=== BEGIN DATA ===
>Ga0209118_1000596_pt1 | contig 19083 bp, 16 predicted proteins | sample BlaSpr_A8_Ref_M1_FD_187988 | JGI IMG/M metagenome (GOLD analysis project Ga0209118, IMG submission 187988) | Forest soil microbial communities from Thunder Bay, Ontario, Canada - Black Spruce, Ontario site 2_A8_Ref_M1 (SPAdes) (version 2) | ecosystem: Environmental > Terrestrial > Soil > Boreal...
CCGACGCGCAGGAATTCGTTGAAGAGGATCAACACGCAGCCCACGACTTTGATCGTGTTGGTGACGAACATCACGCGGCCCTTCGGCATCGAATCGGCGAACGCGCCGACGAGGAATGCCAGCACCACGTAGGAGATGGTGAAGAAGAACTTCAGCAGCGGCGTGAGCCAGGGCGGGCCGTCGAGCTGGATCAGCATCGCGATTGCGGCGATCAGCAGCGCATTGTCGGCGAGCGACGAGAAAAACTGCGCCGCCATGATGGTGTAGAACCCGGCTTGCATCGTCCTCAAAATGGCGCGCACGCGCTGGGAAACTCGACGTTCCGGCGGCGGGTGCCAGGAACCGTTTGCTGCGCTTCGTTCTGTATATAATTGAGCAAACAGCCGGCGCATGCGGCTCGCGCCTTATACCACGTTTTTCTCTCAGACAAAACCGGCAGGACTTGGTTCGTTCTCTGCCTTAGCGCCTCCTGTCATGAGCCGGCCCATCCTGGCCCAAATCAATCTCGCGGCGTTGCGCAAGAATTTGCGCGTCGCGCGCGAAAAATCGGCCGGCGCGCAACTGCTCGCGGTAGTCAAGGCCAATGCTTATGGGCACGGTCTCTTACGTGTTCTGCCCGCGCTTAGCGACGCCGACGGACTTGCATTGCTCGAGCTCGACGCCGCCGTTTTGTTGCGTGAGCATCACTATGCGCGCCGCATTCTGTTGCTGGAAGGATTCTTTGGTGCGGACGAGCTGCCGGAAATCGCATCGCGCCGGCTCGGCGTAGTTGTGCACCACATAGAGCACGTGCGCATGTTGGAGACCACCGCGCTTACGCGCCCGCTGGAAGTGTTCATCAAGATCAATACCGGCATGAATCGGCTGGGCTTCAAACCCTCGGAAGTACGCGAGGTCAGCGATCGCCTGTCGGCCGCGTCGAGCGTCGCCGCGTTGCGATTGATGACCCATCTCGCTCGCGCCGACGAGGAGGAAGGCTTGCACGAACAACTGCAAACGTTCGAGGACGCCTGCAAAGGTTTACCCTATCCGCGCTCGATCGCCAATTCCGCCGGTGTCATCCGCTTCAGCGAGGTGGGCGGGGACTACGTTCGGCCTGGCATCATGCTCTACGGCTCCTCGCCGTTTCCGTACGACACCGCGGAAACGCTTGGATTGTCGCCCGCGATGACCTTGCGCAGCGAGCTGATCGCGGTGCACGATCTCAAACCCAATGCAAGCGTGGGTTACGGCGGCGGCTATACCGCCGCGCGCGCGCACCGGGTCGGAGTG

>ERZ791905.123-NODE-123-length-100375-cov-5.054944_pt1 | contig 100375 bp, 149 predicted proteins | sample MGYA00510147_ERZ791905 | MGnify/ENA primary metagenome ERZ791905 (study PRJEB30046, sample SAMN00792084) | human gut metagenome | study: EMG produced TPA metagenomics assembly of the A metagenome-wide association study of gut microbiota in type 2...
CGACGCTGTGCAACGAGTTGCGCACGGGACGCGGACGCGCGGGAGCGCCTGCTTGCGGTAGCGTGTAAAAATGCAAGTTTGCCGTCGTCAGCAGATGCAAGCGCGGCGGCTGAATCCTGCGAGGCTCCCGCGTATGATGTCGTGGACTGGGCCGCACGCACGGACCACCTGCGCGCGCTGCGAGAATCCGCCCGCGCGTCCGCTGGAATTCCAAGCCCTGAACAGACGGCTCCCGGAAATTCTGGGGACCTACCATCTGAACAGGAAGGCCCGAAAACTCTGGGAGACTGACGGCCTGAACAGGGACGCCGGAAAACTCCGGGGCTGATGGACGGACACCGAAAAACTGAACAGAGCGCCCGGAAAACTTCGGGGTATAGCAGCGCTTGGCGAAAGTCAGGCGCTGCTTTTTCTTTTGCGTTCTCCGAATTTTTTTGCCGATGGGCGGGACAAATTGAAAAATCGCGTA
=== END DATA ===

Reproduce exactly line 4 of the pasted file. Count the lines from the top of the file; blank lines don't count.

CGACGCTGTGCAACGAGTTGCGCACGGGACGCGGACGCGCGGGAGCGCCTGCTTGCGGTAGCGTGTAAAAATGCAAGTTTGCCGTCGTCAGCAGATGCAAGCGCGGCGGCTGAATCCTGCGAGGCTCCCGCGTATGATGTCGTGGACTGGGCCGCACGCACGGACCACCTGCGCGCGCTGCGAGAATCCGCCCGCGCGTCCGCTGGAATTCCAAGCCCTGAACAGACGGCTCCCGGAAATTCTGGGGACCTACCATCTGAACAGGAAGGCCCGAAAACTCTGGGAGACTGACGGCCTGAACAGGGACGCCGGAAAACTCCGGGGCTGATGGACGGACACCGAAAAACTGAACAGAGCGCCCGGAAAACTTCGGGGTATAGCAGCGCTTGGCGAAAGTCAGGCGCTGCTTTTTCTTTTGCGTTCTCCGAATTTTTTTGCCGATGGGCGGGACAAATTGAAAAATCGCGTA